Viewing from inside the caldera towards the western margin
|Elevation||4,500 m (14,800 ft)|
|Listing||List of volcanoes in Chile|
|Volcanic arc/belt||Altiplano–Puna volcanic complex|
|Last eruption||2 mya|
La Pacana is a Miocene age caldera in northern Chile's Antofagasta Region. Part of the Central Volcanic Zone of the Andes, it is part of the Altiplano-Puna volcanic complex, a major caldera and silicic ignimbrite volcanic field. This volcanic field is located in remote regions at the Zapaleri tripoint between Chile, Bolivia and Argentina.
La Pacana along with other regional volcanoes was formed by the subduction of the Nazca Plate beneath the South American Plate in the Peru-Chile Trench. La Pacana is situated in a basement formed by various Paleozoic formations and Tertiary ignimbrites and volcanoes. Several major faults cross the region at La Pacana and have influenced its volcanic activity.
La Pacana is a supervolcano and is responsible for the eruption of the giant Atana ignimbrite, which reaches a volume of 2,451–3,500 cubic kilometres (588–840 cu mi) and constitutes the fifth-largest explosive eruption known. The Atana ignimbrite was erupted 3.8 ± 0.1 and 4.2 ± 0.1 million years ago, almost simultaneously with the much smaller (volume of 180 cubic kilometres (43 cu mi)) Toconao ignimbrite. The Pujsa ignimbrite was erupted by La Pacana before the Atana/Toconao ignimbrites, and the Filo Delgado and Pampa Chamaca/Talabre ignimbrites afterwards.
Geography and structure
La Pacana lies in the Antofagasta Region of Chile, in the Andes just north of the Tropic of Capricorn. The border between Chile and Bolivia crosses the northern sector of the caldera. The area of La Pacana is largely uninhabitated; small settlements such as Socaire, Talabre and Toconao exist close to the Salar de Atacama, where streams descend the mountain slopes to the salar. The caldera was discovered during mapping efforts in the region between 1980–1985.
La Pacana is part of the Central Volcanic Zone, one of the four volcanic zones that make up the Andean Volcanic Belt and which are separated from each other by gaps without ongoing volcanic activity. A number of stratovolcanoes and ignimbrite-forming centres have erupted in the Central Volcanic Zone since the Miocene, about 50 of which are considered to be active. In addition, the Central Volcanic Zone features about 18 minor volcanic fields. The largest historical eruption of the Andes occurred in 1600 at Huaynaputina in Peru in the Central Volcanic Zone, and the most active volcano of the Central Volcanic Zone is Láscar in Chile.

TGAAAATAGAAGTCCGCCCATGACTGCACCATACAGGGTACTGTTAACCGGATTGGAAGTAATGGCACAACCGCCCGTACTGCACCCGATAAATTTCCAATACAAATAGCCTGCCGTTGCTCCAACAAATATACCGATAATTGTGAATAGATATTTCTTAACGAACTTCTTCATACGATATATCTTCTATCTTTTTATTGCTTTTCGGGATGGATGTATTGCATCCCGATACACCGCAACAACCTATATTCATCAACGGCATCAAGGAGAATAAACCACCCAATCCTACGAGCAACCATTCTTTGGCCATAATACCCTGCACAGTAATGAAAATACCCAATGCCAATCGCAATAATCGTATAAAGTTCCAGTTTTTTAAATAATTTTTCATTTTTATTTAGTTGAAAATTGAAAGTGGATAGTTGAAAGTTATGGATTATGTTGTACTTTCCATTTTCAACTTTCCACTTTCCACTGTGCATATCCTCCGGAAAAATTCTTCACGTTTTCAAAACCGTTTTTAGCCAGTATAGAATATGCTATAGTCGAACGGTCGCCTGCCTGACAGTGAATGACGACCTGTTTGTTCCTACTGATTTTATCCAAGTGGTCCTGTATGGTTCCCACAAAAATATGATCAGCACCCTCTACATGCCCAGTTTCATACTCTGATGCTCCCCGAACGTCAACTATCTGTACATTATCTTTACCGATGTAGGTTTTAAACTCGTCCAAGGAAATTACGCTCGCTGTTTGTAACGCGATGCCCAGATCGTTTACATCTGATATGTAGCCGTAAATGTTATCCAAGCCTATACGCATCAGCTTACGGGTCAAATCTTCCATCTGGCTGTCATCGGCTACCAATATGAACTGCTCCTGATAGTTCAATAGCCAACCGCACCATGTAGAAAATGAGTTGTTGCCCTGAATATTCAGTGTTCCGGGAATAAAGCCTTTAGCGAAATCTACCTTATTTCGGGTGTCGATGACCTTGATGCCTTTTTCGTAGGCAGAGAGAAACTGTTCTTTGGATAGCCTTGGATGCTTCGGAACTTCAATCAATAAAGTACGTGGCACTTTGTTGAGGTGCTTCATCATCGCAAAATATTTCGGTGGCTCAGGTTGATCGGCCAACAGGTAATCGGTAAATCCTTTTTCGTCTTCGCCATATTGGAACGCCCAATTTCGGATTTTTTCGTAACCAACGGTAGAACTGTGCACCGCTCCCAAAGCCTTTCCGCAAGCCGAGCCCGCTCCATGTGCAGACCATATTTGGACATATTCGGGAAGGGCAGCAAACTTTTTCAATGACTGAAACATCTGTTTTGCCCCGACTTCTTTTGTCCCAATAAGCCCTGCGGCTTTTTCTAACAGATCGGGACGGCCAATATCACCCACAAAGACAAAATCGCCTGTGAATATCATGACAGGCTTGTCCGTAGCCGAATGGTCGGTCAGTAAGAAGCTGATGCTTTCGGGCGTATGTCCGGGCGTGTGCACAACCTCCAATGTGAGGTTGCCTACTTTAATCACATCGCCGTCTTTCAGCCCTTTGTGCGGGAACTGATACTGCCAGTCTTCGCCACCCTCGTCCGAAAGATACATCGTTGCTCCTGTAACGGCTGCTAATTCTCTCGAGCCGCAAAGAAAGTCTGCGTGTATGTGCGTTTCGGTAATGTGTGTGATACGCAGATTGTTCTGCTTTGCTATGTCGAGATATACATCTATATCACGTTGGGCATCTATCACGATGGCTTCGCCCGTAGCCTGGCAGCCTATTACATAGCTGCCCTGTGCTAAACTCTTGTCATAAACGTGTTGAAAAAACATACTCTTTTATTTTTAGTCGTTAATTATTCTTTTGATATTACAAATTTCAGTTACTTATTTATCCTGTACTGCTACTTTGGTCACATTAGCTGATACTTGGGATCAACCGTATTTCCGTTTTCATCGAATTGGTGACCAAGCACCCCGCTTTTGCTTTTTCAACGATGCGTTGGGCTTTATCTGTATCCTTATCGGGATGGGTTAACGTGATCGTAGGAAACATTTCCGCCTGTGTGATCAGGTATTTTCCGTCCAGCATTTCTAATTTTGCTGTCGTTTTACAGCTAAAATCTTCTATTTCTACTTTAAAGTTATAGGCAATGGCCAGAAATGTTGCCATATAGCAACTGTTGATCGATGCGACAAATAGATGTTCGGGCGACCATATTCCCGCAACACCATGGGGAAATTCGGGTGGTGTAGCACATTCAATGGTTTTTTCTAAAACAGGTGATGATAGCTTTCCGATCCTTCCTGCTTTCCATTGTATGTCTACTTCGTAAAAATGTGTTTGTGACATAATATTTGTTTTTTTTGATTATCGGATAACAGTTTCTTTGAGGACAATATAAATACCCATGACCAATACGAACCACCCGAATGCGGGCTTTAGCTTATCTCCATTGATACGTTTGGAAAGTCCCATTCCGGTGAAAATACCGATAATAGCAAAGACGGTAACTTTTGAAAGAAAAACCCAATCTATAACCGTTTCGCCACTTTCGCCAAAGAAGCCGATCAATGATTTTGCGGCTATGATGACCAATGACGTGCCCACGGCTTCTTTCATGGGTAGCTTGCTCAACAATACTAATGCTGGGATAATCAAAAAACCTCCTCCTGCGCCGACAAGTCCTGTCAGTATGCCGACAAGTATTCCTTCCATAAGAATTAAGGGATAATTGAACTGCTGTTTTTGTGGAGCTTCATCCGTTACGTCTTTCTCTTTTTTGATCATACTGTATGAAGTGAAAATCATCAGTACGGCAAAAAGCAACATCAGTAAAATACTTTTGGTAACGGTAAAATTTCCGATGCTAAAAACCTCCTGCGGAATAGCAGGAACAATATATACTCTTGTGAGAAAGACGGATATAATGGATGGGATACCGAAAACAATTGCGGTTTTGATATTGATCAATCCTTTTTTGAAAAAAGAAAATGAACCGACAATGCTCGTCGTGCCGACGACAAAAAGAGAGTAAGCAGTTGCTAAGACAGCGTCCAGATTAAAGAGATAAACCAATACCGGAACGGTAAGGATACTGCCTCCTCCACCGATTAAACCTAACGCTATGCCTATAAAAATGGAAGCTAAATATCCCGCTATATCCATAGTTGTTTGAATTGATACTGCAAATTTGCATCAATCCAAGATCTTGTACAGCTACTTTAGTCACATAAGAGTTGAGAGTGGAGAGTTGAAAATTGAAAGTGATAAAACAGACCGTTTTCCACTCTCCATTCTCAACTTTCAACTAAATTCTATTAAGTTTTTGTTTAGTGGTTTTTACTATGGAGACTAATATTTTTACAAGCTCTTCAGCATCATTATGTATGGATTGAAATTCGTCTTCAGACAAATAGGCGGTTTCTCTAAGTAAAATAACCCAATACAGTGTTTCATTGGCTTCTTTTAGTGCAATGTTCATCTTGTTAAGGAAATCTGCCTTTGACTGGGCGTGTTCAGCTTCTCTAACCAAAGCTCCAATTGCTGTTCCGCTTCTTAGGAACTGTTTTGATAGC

La Pacana has a diameter of 60 by 35 kilometres (37 mi × 22 mi) with a north-south elongation. This is one of the best exposed and largest calderas in the world; the largest caldera known is Toba in Sumatra with a maximum length of 100 kilometres (62 mi). La Pacana might not be a single caldera; some reconstructions imply that the northern parts of the caldera are actually a separate collapse structure. The floor of the caldera lies at an elevation of 4,200–4,500 metres (13,800–14,800 ft), the central uplift and the caldera rim are higher and reach 5,200 metres (17,100 ft). The caldera rim is well exposed except in the northern and western sides, where later volcanism has buried it. After the formation of the caldera, sediments and tuffs within the caldera were uplifted over an angular area of 350 square kilometres (140 sq mi), forming the 1 kilometre (0.62 mi) high resurgent dome known as Cordón La Pacana. This resurgent dome is cut by numerous faults and features a poorly developed graben on its summit. Originally it was believed that the present-day calder rim did not coincide with the caldera ring fault, which was instead identified to coincide with margins of the resurgent dome; later research however indicates the present-day topographic margin as the caldera edge. The resurgent dome is separated from the caldera rim by a 2–10 kilometres (1.2–6.2 mi) wide moat that makes up about two thirds of the entire surface of the caldera, but is interrupted on the northern side of the caldera by the "hinge" of the caldera collapse, which assumed the form of a trap-door. The moat is filled by sediments formed by erosion and by alluvial, evaporite and lacustrine sediments left behind by lakes.